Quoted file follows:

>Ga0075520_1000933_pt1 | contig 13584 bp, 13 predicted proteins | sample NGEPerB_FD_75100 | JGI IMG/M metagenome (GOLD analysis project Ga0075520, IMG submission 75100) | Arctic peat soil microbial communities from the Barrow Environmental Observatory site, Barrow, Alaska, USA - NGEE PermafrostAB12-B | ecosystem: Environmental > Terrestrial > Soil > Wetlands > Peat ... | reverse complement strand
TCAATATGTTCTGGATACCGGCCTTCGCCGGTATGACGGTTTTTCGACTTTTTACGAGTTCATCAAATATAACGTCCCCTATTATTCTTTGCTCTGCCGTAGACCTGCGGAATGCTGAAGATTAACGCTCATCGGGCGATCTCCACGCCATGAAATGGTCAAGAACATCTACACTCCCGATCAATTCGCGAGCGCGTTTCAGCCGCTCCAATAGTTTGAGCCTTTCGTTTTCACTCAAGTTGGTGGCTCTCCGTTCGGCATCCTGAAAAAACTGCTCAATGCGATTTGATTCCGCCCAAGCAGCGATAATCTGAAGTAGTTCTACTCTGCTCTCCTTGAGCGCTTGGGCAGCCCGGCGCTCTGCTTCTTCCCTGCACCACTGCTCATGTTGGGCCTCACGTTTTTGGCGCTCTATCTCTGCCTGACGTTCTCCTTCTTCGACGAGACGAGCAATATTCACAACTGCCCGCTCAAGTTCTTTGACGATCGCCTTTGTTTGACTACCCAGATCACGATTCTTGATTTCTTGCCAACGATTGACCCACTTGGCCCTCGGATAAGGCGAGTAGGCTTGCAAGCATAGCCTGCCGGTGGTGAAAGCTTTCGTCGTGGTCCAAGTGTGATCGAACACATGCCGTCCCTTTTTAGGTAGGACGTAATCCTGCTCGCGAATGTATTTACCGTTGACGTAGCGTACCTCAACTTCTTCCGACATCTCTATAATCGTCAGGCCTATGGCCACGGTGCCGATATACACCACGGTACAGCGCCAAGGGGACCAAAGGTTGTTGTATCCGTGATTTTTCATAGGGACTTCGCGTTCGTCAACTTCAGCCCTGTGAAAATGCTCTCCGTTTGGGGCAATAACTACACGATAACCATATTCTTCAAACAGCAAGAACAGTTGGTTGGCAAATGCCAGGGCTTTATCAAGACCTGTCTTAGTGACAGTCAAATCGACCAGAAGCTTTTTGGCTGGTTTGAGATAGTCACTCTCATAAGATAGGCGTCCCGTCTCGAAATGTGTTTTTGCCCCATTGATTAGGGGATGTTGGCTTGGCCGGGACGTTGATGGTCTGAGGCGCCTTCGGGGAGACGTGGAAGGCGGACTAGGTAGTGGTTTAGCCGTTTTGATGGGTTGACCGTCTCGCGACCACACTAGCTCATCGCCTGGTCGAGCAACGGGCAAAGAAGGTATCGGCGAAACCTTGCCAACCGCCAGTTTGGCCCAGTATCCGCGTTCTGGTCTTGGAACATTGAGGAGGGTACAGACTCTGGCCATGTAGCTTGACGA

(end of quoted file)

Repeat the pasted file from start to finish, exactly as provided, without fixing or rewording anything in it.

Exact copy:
>Ga0075520_1000933_pt1 | contig 13584 bp, 13 predicted proteins | sample NGEPerB_FD_75100 | JGI IMG/M metagenome (GOLD analysis project Ga0075520, IMG submission 75100) | Arctic peat soil microbial communities from the Barrow Environmental Observatory site, Barrow, Alaska, USA - NGEE PermafrostAB12-B | ecosystem: Environmental > Terrestrial > Soil > Wetlands > Peat ... | reverse complement strand
TCAATATGTTCTGGATACCGGCCTTCGCCGGTATGACGGTTTTTCGACTTTTTACGAGTTCATCAAATATAACGTCCCCTATTATTCTTTGCTCTGCCGTAGACCTGCGGAATGCTGAAGATTAACGCTCATCGGGCGATCTCCACGCCATGAAATGGTCAAGAACATCTACACTCCCGATCAATTCGCGAGCGCGTTTCAGCCGCTCCAATAGTTTGAGCCTTTCGTTTTCACTCAAGTTGGTGGCTCTCCGTTCGGCATCCTGAAAAAACTGCTCAATGCGATTTGATTCCGCCCAAGCAGCGATAATCTGAAGTAGTTCTACTCTGCTCTCCTTGAGCGCTTGGGCAGCCCGGCGCTCTGCTTCTTCCCTGCACCACTGCTCATGTTGGGCCTCACGTTTTTGGCGCTCTATCTCTGCCTGACGTTCTCCTTCTTCGACGAGACGAGCAATATTCACAACTGCCCGCTCAAGTTCTTTGACGATCGCCTTTGTTTGACTACCCAGATCACGATTCTTGATTTCTTGCCAACGATTGACCCACTTGGCCCTCGGATAAGGCGAGTAGGCTTGCAAGCATAGCCTGCCGGTGGTGAAAGCTTTCGTCGTGGTCCAAGTGTGATCGAACACATGCCGTCCCTTTTTAGGTAGGACGTAATCCTGCTCGCGAATGTATTTACCGTTGACGTAGCGTACCTCAACTTCTTCCGACATCTCTATAATCGTCAGGCCTATGGCCACGGTGCCGATATACACCACGGTACAGCGCCAAGGGGACCAAAGGTTGTTGTATCCGTGATTTTTCATAGGGACTTCGCGTTCGTCAACTTCAGCCCTGTGAAAATGCTCTCCGTTTGGGGCAATAACTACACGATAACCATATTCTTCAAACAGCAAGAACAGTTGGTTGGCAAATGCCAGGGCTTTATCAAGACCTGTCTTAGTGACAGTCAAATCGACCAGAAGCTTTTTGGCTGGTTTGAGATAGTCACTCTCATAAGATAGGCGTCCCGTCTCGAAATGTGTTTTTGCCCCATTGATTAGGGGATGTTGGCTTGGCCGGGACGTTGATGGTCTGAGGCGCCTTCGGGGAGACGTGGAAGGCGGACTAGGTAGTGGTTTAGCCGTTTTGATGGGTTGACCGTCTCGCGACCACACTAGCTCATCGCCTGGTCGAGCAACGGGCAAAGAAGGTATCGGCGAAACCTTGCCAACCGCCAGTTTGGCCCAGTATCCGCGTTCTGGTCTTGGAACATTGAGGAGGGTACAGACTCTGGCCATGTAGCTTGACGA